1. I share your pain…who knows what will survive. My pandemic grown-from seed madrones that went in the ground in September and October? I fervently hope so. Your garden looks pretty in the ice, and I hope the damage isn’t too extensive. Of course, any failures give us room to try new things, but it is still sad to say goodbye to old favorites.


    • We got about 6 inches–unbelievable. Lovely, powdery stuff. Time will tell about damage, but it’s an inconvenience, not a catastrophe. There are greater problems and I’m grateful for what I have. It is sad to lose plant one loves…:(


  2. I’m Houston area and am now listening to some small plinking against my window that can only be freezing rain. I was miffed because I figured this was the perfect week to get my raised beds ready to go, but it ended up being the right weekend to get the peat pots and trays out and start some seeds. I’ve got more materials and garden beds for fruit trees coming by the end of this week, so by then it’ll be warming a bit–hopefully–but more importantly, the ground will be easier to work with (in theory).
    I just find it bizarre that the chinese multicolor spinach is just fine and dandy in this mess as the only plant left in the bed. the rest died off long ago or were weeds I pulled just before the temperature dipped so sharply. Even my dogs don’t want to be out any longer than they have to, and it stinks because they need to run around and have fun. Maybe they’ll have finally destroyed all their chew toys after being stuck in the house most of the week. I planted some rose bushes last week (they’re just cut-back sticks right now) and hope they’ll do okay. glad I didn’t get the peppermint out and plant it yet. Probably would’ve shriveled up and died in a minute.


    • Ah, the gardener’s bane–weather conditions. I’m hoping that our 6 inches of snow has some insulating impact on plants and their roots, but I always hope for a good outcome. A damaged garden isn’t a tragedy, just a sad inconvenience. Good luck on your veggies–hope you can get back to it soon!!


  3. Didn’t realise Texas suffered such cold.
    We have just had a week starting with heavy snow then sub-zero temperatures brought on a strong easterly. This week will be in double digit Centigrade and spring on it’s way. As for my plants in the new garden? Like you who knows. Luckily the mist flowers I bought are still in the conservatory as it was too wet pre-freeze to plant them. The pond is frozen solid I hope the plants I put in have survived.


    • This is historic, but yes, north Texas especially, gets regular deep freezes and snow, not so much where I live in Central Texas. It’s 8F (-13C) this morning with 6 inches of snow! I’ve never seen that before. Damn polar vortex! 🙂

      I’d read about your Beast from the East and saw some pics–brrrr! My pond isn’t frozen solid, but for the first time, it has ice across the surface. I’m reminding myself that new experiences are good for me. Haha!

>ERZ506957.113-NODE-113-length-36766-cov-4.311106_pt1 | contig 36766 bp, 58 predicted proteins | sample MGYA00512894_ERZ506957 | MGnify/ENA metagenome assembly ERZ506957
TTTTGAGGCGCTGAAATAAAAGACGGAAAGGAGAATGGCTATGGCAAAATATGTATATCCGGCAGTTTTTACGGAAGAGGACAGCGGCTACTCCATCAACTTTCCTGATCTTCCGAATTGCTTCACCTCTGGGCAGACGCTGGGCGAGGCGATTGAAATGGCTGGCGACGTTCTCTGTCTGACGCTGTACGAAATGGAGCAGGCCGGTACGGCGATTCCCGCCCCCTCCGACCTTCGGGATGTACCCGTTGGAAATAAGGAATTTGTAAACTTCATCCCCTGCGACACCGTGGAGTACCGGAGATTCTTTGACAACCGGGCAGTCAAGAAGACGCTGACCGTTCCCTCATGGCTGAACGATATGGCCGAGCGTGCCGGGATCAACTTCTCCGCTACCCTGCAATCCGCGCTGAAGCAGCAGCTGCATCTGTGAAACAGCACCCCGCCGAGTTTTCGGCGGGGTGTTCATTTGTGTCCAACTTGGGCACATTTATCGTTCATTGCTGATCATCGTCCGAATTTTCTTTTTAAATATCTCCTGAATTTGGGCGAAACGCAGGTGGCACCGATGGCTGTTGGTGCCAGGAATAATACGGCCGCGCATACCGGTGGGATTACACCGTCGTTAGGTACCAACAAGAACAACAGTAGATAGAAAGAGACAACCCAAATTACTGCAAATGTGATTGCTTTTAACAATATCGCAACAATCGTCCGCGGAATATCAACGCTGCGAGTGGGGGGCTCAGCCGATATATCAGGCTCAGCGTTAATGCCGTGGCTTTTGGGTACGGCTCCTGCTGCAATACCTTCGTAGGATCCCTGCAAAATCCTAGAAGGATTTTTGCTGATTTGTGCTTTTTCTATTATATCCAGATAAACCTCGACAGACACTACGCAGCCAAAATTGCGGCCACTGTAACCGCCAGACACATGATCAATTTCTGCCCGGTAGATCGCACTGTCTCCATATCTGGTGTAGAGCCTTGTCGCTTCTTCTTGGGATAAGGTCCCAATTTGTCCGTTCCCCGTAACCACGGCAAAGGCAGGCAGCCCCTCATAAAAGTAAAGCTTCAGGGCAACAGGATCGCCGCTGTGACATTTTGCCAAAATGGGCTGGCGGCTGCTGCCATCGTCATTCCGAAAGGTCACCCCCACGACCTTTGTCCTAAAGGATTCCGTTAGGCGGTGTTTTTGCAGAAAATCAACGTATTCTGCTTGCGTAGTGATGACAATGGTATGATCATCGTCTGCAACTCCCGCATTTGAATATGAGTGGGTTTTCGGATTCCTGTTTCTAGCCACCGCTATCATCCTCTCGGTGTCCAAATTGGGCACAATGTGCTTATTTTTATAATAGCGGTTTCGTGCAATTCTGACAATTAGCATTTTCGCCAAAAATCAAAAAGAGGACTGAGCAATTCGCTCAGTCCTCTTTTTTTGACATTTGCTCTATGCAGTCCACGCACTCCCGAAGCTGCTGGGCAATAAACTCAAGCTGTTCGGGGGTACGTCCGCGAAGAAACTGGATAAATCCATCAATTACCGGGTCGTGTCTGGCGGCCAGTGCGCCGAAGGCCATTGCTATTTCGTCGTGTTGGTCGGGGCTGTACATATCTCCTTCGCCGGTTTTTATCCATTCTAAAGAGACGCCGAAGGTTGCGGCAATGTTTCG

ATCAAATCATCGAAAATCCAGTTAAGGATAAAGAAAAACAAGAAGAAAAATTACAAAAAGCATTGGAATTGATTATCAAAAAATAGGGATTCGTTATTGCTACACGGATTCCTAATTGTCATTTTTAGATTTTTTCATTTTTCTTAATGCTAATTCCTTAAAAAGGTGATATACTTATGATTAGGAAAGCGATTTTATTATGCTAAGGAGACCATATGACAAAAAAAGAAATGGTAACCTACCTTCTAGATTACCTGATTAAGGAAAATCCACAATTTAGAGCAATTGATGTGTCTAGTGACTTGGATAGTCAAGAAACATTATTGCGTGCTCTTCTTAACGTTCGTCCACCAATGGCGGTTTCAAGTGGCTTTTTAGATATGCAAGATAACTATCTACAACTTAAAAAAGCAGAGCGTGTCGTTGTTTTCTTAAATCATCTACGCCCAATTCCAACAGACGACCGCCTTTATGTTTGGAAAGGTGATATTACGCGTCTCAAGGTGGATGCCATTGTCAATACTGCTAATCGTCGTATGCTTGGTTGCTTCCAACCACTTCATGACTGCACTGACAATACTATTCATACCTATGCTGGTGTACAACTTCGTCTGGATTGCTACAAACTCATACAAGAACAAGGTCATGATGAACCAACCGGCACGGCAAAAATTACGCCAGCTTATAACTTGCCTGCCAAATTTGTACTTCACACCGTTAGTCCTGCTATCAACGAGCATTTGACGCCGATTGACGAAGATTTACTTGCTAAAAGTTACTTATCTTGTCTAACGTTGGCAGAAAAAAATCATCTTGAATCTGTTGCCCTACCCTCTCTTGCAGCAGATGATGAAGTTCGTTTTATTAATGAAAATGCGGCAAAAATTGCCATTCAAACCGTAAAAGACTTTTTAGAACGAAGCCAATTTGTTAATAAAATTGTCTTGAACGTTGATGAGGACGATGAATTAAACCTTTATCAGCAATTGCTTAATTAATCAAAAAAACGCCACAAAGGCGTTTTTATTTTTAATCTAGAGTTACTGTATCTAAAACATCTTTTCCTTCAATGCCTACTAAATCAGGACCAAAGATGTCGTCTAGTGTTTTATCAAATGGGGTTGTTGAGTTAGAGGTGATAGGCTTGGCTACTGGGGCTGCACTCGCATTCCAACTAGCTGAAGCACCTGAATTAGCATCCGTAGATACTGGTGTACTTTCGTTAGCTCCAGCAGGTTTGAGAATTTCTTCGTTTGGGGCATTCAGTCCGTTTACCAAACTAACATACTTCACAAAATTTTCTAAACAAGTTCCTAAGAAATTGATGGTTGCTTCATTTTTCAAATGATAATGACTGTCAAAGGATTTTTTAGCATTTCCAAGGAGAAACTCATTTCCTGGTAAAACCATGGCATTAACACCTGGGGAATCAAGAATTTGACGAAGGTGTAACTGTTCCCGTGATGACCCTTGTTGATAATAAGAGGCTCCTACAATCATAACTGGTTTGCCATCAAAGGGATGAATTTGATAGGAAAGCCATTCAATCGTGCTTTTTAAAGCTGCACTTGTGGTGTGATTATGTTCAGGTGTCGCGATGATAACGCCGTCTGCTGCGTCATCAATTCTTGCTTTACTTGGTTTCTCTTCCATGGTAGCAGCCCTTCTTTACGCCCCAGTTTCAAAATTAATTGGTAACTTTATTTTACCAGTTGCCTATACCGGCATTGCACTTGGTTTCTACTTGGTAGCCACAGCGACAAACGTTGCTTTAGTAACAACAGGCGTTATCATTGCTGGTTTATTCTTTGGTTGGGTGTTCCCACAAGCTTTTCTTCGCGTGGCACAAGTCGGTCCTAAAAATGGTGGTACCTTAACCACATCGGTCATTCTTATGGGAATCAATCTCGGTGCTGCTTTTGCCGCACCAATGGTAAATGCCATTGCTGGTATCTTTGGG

Liked by 1 person

    • It was sudden for sure, and not many knew it would be THIS bad. They say it’s the coldest February in 122 years down here in Houston. I think we knew, “okay, wrap the pipes and protect the plants”, but even with precautions, my pipes froze for a few hours. So did my neighbor’s. I had to spend half the morning making windbreaks and using my space heater to thaw the pipes and get water running again. Worked. Gonna probably have to do it tomorrow, too, but at least I know what to do now (hee hee).

      Liked by 1 person

      • I didn’t really believe we’d get 5-6 inches, but the weather folk were spot-on this time. I did prepare, but like you, dealt with a frozen pipe. I checked all 3 outdoor spigots at midnight (yes, I’m that obsessive) and they were dripping. At 7am, the north facing one had frozen. Out came the hair dryer, we heated up some hand towels to assist and we were able to thaw it. That one spigot dripped, the other two actually had a stream of water. Now, all three are streaming. I won’t take a chance tonight.

        Good luck to you, hope you warm up soon!

        Liked by 1 person

  4. Hi Tina, your photos of the icy plants look amazing, quite a sight to see, but on the other hand, some rather sad news about your garden. I hope the big freeze doesn’t last much longer for you and I hope many of your plants survive, but if not, then it’s time to start anew, which can also be a good thing. 🙂


    • Thanks, Sue–we’ll be freezing for a few more days and have 6 inches of snow. This is all new to me, so that’s fun. I will say it’s so beautiful and the sun is out after days of gloom. And my pipes didn’t freeze!! Dead garden aside, things to be grateful for!

      Liked by 1 person

  5. I have a special request – would you (pretty pretty please!!!) post soon with some generalized advice as to how to look at a plant after a deep freeze and guess whether it might come back? And what to do (if anything) to help it out?

    I’m not sure what to trim or how hard – back to the main stem- back to the ground ?. I don’t want to add insult to injury on the far end of this snow and icepocalype!